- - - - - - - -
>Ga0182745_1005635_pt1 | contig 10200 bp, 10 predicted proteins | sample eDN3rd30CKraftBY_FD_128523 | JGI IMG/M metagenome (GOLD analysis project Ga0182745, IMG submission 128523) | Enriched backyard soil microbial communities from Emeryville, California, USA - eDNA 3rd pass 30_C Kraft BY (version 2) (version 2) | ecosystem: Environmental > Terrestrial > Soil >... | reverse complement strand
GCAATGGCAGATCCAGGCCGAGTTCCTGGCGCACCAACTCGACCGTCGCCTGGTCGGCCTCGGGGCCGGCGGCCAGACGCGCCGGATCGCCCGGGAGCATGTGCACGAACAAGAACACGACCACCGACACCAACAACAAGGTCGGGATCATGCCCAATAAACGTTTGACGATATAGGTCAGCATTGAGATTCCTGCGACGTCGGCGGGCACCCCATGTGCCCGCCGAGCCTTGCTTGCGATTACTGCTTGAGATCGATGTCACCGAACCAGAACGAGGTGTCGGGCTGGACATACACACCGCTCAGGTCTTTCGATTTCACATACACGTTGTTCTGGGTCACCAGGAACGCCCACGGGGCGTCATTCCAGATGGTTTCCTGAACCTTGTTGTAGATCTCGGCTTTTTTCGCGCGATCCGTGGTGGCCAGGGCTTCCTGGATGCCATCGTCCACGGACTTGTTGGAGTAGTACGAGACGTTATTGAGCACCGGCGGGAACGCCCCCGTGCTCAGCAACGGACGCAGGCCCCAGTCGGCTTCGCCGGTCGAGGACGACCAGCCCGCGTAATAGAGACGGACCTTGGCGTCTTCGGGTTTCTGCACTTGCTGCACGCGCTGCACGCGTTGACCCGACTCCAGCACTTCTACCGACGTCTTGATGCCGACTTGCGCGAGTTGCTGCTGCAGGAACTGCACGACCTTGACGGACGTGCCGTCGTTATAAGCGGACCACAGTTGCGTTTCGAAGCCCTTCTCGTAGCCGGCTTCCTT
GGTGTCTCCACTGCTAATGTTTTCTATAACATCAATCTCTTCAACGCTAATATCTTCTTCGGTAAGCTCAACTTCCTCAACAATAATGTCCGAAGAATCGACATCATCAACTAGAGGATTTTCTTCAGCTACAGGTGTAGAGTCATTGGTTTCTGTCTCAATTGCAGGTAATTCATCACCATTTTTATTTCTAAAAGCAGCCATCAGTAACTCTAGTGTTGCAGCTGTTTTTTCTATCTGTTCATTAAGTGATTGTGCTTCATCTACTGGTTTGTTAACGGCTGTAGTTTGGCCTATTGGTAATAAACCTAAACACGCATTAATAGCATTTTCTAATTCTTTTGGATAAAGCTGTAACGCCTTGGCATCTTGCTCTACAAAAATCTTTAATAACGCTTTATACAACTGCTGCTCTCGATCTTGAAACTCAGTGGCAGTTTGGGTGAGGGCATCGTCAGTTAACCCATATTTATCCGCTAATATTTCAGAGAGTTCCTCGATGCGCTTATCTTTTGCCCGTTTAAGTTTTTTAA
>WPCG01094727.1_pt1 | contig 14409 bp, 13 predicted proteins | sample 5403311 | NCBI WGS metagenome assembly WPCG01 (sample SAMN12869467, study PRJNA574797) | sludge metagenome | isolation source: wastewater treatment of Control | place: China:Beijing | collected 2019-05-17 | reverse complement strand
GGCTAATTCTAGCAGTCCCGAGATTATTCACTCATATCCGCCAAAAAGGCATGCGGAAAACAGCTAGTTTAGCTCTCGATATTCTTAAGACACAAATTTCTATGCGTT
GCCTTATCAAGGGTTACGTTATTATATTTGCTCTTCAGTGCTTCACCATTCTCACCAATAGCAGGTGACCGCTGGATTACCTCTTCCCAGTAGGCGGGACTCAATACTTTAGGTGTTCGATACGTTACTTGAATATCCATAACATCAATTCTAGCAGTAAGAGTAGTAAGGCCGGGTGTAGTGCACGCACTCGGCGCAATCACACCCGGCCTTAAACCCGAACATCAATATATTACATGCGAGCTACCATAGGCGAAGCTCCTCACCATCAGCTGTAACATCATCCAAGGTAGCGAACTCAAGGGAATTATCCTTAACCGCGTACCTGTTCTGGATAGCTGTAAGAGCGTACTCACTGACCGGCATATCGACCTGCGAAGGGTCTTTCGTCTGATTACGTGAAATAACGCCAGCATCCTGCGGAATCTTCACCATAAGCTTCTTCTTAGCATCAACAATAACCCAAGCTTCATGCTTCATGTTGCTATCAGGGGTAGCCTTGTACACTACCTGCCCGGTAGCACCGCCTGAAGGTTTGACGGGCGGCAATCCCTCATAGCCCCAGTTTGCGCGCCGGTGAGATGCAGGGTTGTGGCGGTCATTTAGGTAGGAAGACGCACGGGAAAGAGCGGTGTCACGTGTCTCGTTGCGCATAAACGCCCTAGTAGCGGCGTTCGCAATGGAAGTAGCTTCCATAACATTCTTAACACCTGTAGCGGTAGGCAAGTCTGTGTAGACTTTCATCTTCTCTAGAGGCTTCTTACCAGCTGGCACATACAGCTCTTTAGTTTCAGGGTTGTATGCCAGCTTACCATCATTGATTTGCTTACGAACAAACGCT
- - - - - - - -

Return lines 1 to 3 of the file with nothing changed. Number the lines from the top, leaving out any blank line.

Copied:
>Ga0182745_1005635_pt1 | contig 10200 bp, 10 predicted proteins | sample eDN3rd30CKraftBY_FD_128523 | JGI IMG/M metagenome (GOLD analysis project Ga0182745, IMG submission 128523) | Enriched backyard soil microbial communities from Emeryville, California, USA - eDNA 3rd pass 30_C Kraft BY (version 2) (version 2) | ecosystem: Environmental > Terrestrial > Soil >... | reverse complement strand
GCAATGGCAGATCCAGGCCGAGTTCCTGGCGCACCAACTCGACCGTCGCCTGGTCGGCCTCGGGGCCGGCGGCCAGACGCGCCGGATCGCCCGGGAGCATGTGCACGAACAAGAACACGACCACCGACACCAACAACAAGGTCGGGATCATGCCCAATAAACGTTTGACGATATAGGTCAGCATTGAGATTCCTGCGACGTCGGCGGGCACCCCATGTGCCCGCCGAGCCTTGCTTGCGATTACTGCTTGAGATCGATGTCACCGAACCAGAACGAGGTGTCGGGCTGGACATACACACCGCTCAGGTCTTTCGATTTCACATACACGTTGTTCTGGGTCACCAGGAACGCCCACGGGGCGTCATTCCAGATGGTTTCCTGAACCTTGTTGTAGATCTCGGCTTTTTTCGCGCGATCCGTGGTGGCCAGGGCTTCCTGGATGCCATCGTCCACGGACTTGTTGGAGTAGTACGAGACGTTATTGAGCACCGGCGGGAACGCCCCCGTGCTCAGCAACGGACGCAGGCCCCAGTCGGCTTCGCCGGTCGAGGACGACCAGCCCGCGTAATAGAGACGGACCTTGGCGTCTTCGGGTTTCTGCACTTGCTGCACGCGCTGCACGCGTTGACCCGACTCCAGCACTTCTACCGACGTCTTGATGCCGACTTGCGCGAGTTGCTGCTGCAGGAACTGCACGACCTTGACGGACGTGCCGTCGTTATAAGCGGACCACAGTTGCGTTTCGAAGCCCTTCTCGTAGCCGGCTTCCTT
GGTGTCTCCACTGCTAATGTTTTCTATAACATCAATCTCTTCAACGCTAATATCTTCTTCGGTAAGCTCAACTTCCTCAACAATAATGTCCGAAGAATCGACATCATCAACTAGAGGATTTTCTTCAGCTACAGGTGTAGAGTCATTGGTTTCTGTCTCAATTGCAGGTAATTCATCACCATTTTTATTTCTAAAAGCAGCCATCAGTAACTCTAGTGTTGCAGCTGTTTTTTCTATCTGTTCATTAAGTGATTGTGCTTCATCTACTGGTTTGTTAACGGCTGTAGTTTGGCCTATTGGTAATAAACCTAAACACGCATTAATAGCATTTTCTAATTCTTTTGGATAAAGCTGTAACGCCTTGGCATCTTGCTCTACAAAAATCTTTAATAACGCTTTATACAACTGCTGCTCTCGATCTTGAAACTCAGTGGCAGTTTGGGTGAGGGCATCGTCAGTTAACCCATATTTATCCGCTAATATTTCAGAGAGTTCCTCGATGCGCTTATCTTTTGCCCGTTTAAGTTTTTTAA